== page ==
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Q. Do all men possess the faculty of Taste, in the same degree?

A. No. In some men only faint glimmerings of it are visible; beauties of the coarsest kind only are discerned and relished by them : while, in others, taste rises to an acute discernment, and a lively enjoyment of beauties the most refined.

Q. To what is this inequality to be attributed?

A. In part, to a difference in their natural constitution; but chiefly, to culture and education.

Q. How does it appear that Taste is an improveable faculty?

A. From the immense superiority of civilized over barbarous nations, in refinement of Taste; and of those who have studied the liberal arts, over the rude and untaught, in the same nation.

Q. How does Taste receive its improvement?

A. By frequent exercise; and the application of good sense and reason, to the objects of Taste.

Q. What influence has the heart over a just Taste?

A. Great. A corrupt heart can never relish moral beauties, which are the highest, of eloquence and poetry.

Q. What are the characters of good Taste? A. Delicacy and correctness.

Q. What does Delicacy of Taste respect?

A. The perfection of that natural sensibility on which Taste is founded.

Q. What does Correctness of Taste respect?

A. The improvement which that faculty receives, through its connexion with the understanding.

Q. In what is the power of each chiefly seen?

A. In discerning the true merit of a work; and in rejecting false pretensions to merit. Delicacy, leans more to feeling; Correctness, more to judgment. The former, is chiefly the gift of nature; the latter, the product of culture and art.

Q. What critical writers have afforded a high example of Delicate Taste?

A. Longinus, among the Ancients; and Addison, among the Moderns.

Q. Who have possessed most correctness? A. Aristotle and Dean Swift:

Q. Have mankind uniformly approved of the same things?

A. No. In architecture, the Grecian models long prevailed; then the Gothic; afterwards, the Grecian revived. In eloquence and poetry, the Asiatics were fond of gaudy ornament; while the Greeks admired only chaste and simple beauties. Writings, admired two or three centuries ago, have now fallen into disrepute and oblivion.

Q. What conclusion should we naturally draw from this fact?

A. That Taste, in its operations, is fluctuating and capricious; and has no standard. Q. Is this actually the case?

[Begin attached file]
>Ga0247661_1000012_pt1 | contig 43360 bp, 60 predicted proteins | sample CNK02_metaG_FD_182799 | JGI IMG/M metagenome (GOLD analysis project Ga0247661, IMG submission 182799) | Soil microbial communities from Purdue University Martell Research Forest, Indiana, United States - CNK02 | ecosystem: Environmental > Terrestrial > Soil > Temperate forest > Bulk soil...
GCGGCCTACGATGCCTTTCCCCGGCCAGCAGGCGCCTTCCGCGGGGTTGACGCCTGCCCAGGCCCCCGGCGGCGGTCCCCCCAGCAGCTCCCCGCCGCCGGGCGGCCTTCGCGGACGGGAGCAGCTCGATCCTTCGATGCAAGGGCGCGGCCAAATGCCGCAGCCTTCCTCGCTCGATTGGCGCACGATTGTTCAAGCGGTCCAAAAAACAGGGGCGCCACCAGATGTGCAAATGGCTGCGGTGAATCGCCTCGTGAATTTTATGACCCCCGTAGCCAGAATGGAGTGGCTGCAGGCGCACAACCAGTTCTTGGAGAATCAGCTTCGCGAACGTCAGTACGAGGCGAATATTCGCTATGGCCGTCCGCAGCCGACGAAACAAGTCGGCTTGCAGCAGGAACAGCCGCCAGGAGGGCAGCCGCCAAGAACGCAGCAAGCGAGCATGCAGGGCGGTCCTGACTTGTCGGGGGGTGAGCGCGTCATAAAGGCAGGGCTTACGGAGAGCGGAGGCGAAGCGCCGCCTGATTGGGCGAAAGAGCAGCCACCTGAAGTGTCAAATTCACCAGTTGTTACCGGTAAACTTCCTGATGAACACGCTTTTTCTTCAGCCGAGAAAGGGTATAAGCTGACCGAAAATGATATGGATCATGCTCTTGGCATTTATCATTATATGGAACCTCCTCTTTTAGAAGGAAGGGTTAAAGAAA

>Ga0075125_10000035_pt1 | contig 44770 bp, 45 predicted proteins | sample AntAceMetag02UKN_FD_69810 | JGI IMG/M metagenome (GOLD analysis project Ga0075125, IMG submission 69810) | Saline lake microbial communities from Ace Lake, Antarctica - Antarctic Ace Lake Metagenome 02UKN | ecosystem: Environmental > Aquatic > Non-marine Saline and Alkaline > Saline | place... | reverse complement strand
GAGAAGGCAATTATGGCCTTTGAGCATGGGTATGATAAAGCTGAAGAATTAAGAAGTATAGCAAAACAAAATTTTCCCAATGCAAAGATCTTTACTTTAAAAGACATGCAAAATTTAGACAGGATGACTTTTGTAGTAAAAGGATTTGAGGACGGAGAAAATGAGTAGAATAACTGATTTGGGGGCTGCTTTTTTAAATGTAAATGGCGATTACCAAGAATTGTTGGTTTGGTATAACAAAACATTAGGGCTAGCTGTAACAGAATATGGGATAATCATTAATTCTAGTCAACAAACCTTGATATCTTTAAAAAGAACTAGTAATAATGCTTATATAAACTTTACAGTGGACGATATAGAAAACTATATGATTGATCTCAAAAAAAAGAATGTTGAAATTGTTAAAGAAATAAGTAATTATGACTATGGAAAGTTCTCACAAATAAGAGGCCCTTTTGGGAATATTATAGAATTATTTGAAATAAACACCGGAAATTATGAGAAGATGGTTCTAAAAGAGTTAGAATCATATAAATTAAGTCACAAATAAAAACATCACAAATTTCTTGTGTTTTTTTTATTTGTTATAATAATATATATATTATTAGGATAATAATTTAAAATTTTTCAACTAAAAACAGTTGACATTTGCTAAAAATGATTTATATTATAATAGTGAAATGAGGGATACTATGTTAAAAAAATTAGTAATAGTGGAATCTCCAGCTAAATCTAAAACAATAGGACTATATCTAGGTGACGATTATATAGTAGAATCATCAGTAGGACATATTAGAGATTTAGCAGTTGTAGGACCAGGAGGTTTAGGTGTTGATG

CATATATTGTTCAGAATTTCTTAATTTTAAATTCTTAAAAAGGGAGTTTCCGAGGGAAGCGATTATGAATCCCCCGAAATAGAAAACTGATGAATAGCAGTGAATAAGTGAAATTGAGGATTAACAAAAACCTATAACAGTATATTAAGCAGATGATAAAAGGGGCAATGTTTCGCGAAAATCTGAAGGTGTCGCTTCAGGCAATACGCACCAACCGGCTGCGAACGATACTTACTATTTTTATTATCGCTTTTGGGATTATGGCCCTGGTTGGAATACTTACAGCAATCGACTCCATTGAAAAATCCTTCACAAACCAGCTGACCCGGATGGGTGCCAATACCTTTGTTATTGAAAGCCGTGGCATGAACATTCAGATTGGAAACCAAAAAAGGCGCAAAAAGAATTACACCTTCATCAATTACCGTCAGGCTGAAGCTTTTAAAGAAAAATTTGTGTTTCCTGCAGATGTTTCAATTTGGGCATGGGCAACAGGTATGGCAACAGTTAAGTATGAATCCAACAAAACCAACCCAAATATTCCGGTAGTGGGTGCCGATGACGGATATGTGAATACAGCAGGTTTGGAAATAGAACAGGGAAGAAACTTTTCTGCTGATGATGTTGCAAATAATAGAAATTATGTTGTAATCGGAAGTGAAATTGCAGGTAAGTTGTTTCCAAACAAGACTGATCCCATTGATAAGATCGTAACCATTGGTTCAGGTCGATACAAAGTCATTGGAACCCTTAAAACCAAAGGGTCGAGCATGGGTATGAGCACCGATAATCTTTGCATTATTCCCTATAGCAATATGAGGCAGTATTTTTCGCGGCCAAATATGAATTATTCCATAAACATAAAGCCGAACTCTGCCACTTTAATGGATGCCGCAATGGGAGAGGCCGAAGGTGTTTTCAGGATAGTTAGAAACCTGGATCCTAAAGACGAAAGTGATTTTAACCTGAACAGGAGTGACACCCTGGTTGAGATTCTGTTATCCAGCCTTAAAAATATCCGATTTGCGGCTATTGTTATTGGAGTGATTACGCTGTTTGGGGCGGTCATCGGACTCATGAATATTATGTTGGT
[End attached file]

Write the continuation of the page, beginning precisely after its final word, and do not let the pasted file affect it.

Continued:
A. No. For there is a standard of good Taste, by appealing to which, we may distinguish between a good and a bad Taste. Q. Upon what is Taste built?

A. Upon sentiments and perceptions which belong to our nature.

Q. What occasions a corrupt Taste? A. The perversion of these sentiments and perceptions by ignorance and prejudice. Q. What is the standard of good Taste? A. These sentiments and perceptions uncorrupted.

Q. Where are these to be found?

A. They cannot fail to be developed in the course of time, and to gain ascendency over any corrupted modes of Taste which may be introduced. Ignorance and prejudice may rule for a season, but must ultimately yield to knowledge and truth.

Q. What two works have been approved throughout ages, and become standards of poetical composition?

A. The Iliad of Homer, and the Eneid of Virgil.



Q. What is Criticism?

A. The application of taste and good sense to the fine arts.

Q. What is the design of Criticism?

A. To distinguish what is beautiful and faulty in every performance.

Q. On what is it founded?

A. On experience; on the observation of such beauties as have been found to please mankind most generally.

Q. What is its importance?

A. Great; for no genius is perfect, and every writer and artist may receive assistance from critical observations upon the beauties and faults of those who have gone before them.

Q. Are not Critics great abridgers of the native liberty of genius?

A. No. For every good writer will be pleased to have his work examined by the principles of sound understanding and true


Q. Have not some works been admired which have transgressed the rules of Critics?

A. Yes. Such are the plays of Shakespeare; which, considered as dramatic poems, are very irregular; but they possess beauties so great as to overpower all censure.

Q. What is Genius ?

A. It is that talent or aptitude which we receive from nature, for excelling in some one thing.

Q. How does it differ from Taste?

A. Taste consists, in the power of judging: Genius, in the power of executing.

Q. Which is the most limited in the sphere of its operations?

A. Genius. Many have an excellent taste in music, poetry, painting, and eloquence; but a finished performer, in all these arts, is seldom found.

Q. What may be said of an Universal Genius ?

A. That he is not likely to excel in any thing.

Q. What practical lesson may be learned from this?

A. That young persons should pursue, with ardour, that path which nature has marked out for their peculiar exertions.

Q. Who first instituted a regular inquiry into the source of the pleasures of Taste?

A. Mr. Addison, in his essay on the pleasures of the imagination.

Q. How did he arrange these pleasures? A. Under three heads-Beauty, Grandeur, and Novelty.

Q. What have been the advances in this subject, since his time?

A. Small.

Q. To what is this owing?

A. To that thinness and subtilty which are

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